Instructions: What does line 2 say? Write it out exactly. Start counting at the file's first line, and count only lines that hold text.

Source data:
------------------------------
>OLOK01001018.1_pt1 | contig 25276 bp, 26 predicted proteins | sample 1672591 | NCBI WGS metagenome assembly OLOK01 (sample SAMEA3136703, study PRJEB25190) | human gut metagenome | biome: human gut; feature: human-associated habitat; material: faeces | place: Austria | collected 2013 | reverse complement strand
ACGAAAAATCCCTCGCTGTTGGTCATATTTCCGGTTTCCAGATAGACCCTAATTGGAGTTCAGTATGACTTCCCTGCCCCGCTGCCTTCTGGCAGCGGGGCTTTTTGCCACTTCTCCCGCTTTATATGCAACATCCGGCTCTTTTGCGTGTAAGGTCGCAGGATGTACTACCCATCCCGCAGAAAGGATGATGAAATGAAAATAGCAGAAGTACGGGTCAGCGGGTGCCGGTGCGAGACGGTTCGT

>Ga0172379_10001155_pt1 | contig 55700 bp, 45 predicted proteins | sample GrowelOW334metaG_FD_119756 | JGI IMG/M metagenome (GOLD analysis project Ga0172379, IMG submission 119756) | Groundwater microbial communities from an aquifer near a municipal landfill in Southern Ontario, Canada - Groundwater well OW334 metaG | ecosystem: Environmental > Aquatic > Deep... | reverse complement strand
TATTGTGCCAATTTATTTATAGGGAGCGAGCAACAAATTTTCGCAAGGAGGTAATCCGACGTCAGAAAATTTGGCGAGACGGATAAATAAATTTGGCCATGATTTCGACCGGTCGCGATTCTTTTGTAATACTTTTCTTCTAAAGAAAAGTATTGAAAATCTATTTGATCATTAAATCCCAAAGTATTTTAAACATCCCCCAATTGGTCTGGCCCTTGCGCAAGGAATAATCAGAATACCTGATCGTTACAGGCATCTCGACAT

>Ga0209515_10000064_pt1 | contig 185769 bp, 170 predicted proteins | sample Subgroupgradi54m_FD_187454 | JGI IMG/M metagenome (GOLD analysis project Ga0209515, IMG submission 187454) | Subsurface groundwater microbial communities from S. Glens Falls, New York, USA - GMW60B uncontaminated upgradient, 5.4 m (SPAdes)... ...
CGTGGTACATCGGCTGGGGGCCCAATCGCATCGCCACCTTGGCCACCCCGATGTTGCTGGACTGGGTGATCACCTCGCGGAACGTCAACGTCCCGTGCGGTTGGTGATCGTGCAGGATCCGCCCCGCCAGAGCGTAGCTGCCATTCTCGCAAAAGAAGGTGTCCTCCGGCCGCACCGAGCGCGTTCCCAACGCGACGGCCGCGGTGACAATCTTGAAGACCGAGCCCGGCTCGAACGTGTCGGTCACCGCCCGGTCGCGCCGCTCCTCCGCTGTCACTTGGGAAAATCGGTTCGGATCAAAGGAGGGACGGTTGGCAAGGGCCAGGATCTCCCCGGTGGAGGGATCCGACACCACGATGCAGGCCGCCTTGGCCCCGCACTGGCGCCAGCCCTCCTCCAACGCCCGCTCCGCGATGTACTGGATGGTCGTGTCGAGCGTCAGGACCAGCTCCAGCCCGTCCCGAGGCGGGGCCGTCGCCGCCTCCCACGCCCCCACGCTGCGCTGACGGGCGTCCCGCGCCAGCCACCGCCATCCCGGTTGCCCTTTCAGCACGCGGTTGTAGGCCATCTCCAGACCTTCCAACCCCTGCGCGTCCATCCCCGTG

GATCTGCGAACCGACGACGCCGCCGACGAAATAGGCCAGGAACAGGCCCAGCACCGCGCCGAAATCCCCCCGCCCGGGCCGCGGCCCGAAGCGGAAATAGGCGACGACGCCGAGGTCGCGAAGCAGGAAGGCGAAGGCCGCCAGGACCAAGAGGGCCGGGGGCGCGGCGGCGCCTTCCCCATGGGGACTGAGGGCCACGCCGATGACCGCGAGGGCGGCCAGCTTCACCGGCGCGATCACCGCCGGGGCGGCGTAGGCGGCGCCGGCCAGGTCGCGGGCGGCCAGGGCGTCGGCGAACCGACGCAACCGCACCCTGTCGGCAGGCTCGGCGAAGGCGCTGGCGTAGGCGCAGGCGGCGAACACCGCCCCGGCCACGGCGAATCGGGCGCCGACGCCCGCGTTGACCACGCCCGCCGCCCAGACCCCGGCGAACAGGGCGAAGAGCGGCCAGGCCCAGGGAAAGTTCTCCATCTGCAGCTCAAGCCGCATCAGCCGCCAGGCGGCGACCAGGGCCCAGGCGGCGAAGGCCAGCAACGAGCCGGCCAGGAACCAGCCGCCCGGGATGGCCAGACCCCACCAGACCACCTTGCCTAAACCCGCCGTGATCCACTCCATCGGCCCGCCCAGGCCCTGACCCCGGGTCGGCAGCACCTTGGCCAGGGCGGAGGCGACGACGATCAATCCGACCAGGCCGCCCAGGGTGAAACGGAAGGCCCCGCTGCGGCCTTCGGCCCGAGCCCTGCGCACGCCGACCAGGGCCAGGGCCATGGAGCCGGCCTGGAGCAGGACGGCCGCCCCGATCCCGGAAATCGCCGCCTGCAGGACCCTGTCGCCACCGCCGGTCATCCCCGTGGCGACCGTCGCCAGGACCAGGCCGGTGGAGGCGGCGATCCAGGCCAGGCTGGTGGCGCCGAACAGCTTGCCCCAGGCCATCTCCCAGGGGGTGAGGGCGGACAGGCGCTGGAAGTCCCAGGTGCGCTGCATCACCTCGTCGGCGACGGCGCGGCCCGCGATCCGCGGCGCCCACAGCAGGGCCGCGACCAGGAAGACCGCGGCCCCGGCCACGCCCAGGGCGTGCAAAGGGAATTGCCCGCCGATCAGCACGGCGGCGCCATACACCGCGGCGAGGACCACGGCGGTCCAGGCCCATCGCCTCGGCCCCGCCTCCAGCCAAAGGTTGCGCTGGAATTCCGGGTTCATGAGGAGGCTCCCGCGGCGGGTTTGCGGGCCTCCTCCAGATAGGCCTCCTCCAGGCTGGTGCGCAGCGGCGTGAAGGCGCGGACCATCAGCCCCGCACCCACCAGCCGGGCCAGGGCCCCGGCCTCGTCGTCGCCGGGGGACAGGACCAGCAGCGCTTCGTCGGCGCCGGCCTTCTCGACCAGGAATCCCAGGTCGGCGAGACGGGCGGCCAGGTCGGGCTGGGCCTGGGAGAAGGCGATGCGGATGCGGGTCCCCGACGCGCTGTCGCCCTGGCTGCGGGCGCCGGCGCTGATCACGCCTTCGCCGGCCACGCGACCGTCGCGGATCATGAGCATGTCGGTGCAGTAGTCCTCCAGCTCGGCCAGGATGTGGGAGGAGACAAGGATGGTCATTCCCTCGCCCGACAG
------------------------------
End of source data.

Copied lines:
ACGAAAAATCCCTCGCTGTTGGTCATATTTCCGGTTTCCAGATAGACCCTAATTGGAGTTCAGTATGACTTCCCTGCCCCGCTGCCTTCTGGCAGCGGGGCTTTTTGCCACTTCTCCCGCTTTATATGCAACATCCGGCTCTTTTGCGTGTAAGGTCGCAGGATGTACTACCCATCCCGCAGAAAGGATGATGAAATGAAAATAGCAGAAGTACGGGTCAGCGGGTGCCGGTGCGAGACGGTTCGT